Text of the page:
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Pedagogical translation: grammar translation and the reform movement

Pedagogical translation

The grammar-translation method was introduced in the mid-nineteenth century in the Gymnasia of Prussia, and soon became the European standard method of language teaching and –assessment. It entails students being presented with parallel vocabulary items (in their native [L1] and acquired language) and translation rules in L1, and then being asked to translate sentences and text fragments into and out of L2. Such text fragments are oftentimes highly artificial, in a bid to cram as much grammatical and lexical variation into them as possible, and translations are inherently conducted on a word-for-word basis. This practice abstracts language from its communicative function and thus disconnects translation from its natural goal of communication.
The reform movement of the late nineteenth century overhauled the grammar translation method, which was the hitherto dominant form of language teaching, and instated a new methodology based on four skills believed to constitute linguistic competence: reading, writing, speaking, and listening. This paradigm shift, labelled by Witte et al. (2009:3) as the “communicative turn”, was accompanied by widespread, radical opposition to the grammar-translation method, which reformists criticised for its neglect of spoken language and its lack of communicative function through the isolated presentation of artificial text fragments.

The rejection of the grammar-translation method led to the rejection of translation in
the language classroom in general, with a consensus amongst influential theorists that the
learners’ native language should not play a role in their acquisition of a second language. This notion paved the way for the emergence of the direct method, where L2 is taught using that language only, entirely without reference to L1. This method of language teaching prevailed almost exclusively throughout the twentieth century, with classroom use of L1 even being outlawed in some places.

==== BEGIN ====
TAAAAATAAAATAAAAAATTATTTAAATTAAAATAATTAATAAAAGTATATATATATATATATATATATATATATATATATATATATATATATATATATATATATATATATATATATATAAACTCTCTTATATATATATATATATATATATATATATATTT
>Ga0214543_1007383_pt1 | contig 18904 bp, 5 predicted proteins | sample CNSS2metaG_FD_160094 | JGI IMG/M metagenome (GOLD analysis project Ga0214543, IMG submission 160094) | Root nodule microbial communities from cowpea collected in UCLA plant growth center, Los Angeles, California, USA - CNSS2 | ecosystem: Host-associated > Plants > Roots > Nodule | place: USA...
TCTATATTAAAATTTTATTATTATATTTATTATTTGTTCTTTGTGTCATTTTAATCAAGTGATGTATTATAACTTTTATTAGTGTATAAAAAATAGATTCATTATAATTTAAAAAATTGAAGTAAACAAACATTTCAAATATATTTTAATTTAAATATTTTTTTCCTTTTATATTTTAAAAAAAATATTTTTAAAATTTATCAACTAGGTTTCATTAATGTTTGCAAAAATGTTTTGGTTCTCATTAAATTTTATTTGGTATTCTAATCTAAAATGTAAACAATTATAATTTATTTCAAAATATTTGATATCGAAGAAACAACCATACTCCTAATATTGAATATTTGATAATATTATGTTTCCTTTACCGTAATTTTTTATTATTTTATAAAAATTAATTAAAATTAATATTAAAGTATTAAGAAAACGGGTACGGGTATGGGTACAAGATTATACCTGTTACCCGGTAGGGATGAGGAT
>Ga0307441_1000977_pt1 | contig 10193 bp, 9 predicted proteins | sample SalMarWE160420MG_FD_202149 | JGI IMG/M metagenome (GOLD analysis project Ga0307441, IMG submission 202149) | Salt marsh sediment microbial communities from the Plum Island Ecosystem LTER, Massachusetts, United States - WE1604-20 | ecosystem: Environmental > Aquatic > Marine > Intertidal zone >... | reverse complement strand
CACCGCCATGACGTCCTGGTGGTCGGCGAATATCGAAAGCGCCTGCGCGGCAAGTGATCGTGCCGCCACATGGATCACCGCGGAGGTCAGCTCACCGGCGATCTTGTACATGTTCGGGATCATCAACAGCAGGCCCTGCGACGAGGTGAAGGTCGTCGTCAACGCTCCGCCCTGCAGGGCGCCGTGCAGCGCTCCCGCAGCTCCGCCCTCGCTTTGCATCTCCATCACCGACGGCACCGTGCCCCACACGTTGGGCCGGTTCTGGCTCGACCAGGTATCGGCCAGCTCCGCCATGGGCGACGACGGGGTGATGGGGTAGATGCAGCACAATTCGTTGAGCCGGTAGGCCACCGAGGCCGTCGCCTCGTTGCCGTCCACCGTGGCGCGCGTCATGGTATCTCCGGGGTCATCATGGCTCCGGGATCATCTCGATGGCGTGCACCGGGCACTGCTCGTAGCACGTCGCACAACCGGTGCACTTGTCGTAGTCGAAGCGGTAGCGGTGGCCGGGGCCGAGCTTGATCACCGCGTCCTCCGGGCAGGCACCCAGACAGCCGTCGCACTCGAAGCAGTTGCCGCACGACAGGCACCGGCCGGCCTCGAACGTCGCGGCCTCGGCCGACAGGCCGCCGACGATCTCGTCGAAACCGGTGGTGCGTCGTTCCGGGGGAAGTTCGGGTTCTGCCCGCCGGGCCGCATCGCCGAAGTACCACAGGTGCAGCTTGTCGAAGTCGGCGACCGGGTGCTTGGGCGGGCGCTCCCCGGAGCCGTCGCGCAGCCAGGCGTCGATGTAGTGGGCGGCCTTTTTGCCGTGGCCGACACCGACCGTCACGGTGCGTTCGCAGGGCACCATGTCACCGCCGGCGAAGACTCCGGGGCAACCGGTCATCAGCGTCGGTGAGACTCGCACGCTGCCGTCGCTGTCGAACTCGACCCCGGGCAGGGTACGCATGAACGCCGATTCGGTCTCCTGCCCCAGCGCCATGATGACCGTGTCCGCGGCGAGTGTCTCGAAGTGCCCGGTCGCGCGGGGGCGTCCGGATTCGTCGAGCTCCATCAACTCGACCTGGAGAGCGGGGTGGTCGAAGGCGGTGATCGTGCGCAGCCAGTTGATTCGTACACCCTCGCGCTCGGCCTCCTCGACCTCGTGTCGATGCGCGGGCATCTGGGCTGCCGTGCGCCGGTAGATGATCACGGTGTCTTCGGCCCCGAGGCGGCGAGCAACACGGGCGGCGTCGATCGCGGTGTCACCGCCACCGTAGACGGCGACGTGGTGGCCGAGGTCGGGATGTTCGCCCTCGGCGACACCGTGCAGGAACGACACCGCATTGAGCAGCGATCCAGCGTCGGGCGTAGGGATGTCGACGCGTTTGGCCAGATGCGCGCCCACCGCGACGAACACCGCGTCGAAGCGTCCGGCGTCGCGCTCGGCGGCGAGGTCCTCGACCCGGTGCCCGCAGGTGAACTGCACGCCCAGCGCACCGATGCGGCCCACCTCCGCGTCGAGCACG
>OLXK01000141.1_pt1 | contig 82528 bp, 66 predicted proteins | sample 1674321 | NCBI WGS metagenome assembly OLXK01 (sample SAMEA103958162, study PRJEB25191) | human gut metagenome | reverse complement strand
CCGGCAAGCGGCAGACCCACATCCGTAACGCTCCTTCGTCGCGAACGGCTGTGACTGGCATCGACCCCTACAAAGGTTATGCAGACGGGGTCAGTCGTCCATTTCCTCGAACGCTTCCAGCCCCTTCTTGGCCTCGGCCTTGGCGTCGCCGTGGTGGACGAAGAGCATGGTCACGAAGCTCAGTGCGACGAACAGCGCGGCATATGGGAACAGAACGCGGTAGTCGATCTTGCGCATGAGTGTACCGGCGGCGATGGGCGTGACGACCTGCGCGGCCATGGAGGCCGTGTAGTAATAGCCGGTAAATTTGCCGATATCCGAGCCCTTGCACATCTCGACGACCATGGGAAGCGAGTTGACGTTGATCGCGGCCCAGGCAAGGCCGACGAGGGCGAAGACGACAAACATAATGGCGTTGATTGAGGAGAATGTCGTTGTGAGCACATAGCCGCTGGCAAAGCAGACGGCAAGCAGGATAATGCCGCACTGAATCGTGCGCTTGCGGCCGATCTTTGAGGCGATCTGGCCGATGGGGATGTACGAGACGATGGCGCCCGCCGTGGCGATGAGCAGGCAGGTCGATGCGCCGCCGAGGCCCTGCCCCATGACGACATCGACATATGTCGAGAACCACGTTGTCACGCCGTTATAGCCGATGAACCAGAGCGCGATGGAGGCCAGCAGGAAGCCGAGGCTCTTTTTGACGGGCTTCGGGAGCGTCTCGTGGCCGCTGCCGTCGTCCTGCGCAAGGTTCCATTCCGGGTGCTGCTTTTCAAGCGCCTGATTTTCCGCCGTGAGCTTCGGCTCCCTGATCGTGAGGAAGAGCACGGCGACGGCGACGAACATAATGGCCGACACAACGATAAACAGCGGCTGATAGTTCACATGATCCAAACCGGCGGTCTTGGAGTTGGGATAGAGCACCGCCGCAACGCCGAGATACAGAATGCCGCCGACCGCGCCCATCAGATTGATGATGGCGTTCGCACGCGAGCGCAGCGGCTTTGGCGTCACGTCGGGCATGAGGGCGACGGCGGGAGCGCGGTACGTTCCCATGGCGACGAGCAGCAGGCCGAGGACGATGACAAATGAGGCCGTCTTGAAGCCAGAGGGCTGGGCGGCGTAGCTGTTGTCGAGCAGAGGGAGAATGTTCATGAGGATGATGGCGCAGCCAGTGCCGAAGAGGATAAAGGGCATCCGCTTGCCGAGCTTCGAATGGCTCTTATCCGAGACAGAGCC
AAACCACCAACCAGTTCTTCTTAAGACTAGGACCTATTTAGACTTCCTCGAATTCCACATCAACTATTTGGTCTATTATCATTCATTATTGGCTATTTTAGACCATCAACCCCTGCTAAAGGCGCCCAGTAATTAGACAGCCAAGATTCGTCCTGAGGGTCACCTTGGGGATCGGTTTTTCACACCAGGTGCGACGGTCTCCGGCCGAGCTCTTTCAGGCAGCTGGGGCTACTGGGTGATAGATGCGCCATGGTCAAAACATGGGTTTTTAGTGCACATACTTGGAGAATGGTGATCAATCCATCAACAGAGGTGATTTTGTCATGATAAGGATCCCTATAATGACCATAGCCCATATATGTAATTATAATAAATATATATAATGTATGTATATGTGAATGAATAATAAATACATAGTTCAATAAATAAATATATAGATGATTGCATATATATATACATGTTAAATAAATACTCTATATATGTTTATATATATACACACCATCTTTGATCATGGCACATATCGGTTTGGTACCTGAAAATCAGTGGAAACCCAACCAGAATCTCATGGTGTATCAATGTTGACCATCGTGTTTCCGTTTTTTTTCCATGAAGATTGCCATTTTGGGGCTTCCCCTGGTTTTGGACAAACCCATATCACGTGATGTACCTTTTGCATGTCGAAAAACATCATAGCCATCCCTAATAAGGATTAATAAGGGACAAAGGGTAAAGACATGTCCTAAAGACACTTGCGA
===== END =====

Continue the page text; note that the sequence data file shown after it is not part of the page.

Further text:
Throughout this phase and to-date, opposing scholars presented many arguments to justify the rejection of translation, while others, who remained in support of pedagogical translation, continued to propagate its apparent merits. Arguments against the use of translation at University-level language teaching include:

  • Translation is not a core skill of linguistic competence (i.e. the core skills are reading, writing, speaking and listening)
  • Translation misleads students into the false presumption of one-to-one equivalence between languages
  • Translation causes interference, hinders full comprehension, and inhibits thinking and free expression in L2, because L2 is processed via L1
  • Translation is an unsuitable method for assessing linguistic competence due to the assessors’ probable lack of proficiency in all of the students’ native languages

However, all of these claims share two major shortcomings: 1) they lack empirical research foundations, and 2) they underlie different conceptions of what “translation” means and what objectives it should encompass. These shortcomings persist to date and mean that the debate about the merits of translation in the language classroom cannot be unanimously resolved at this point in time, although the case for a revival of translation as a pedagogical language-teaching method appears strong. In the words of Howatt and Widdowson (2004: 312), “[t]here has long been a strong case for reviewing the role of translation in language teaching and particularly its educational value for advanced students in schools and universities. Properly handled, it provides a useful antidote to the modern obsession with utilitarian performance objectives, but the pitfalls that were identified by the nineteenth-century reformers have not gone away, and the activity remains a demanding one” (ibid.).


  • Howatt, A. P. R., & Widdowson, H. G. (2004). A history of ELT. Oxford University Press.
  • Witte, A., Harden, T., & de Oliveira Harden, A. R. (2009). Translation in second language
    learning and teaching (Vol. 3). Bern: Peter Lang
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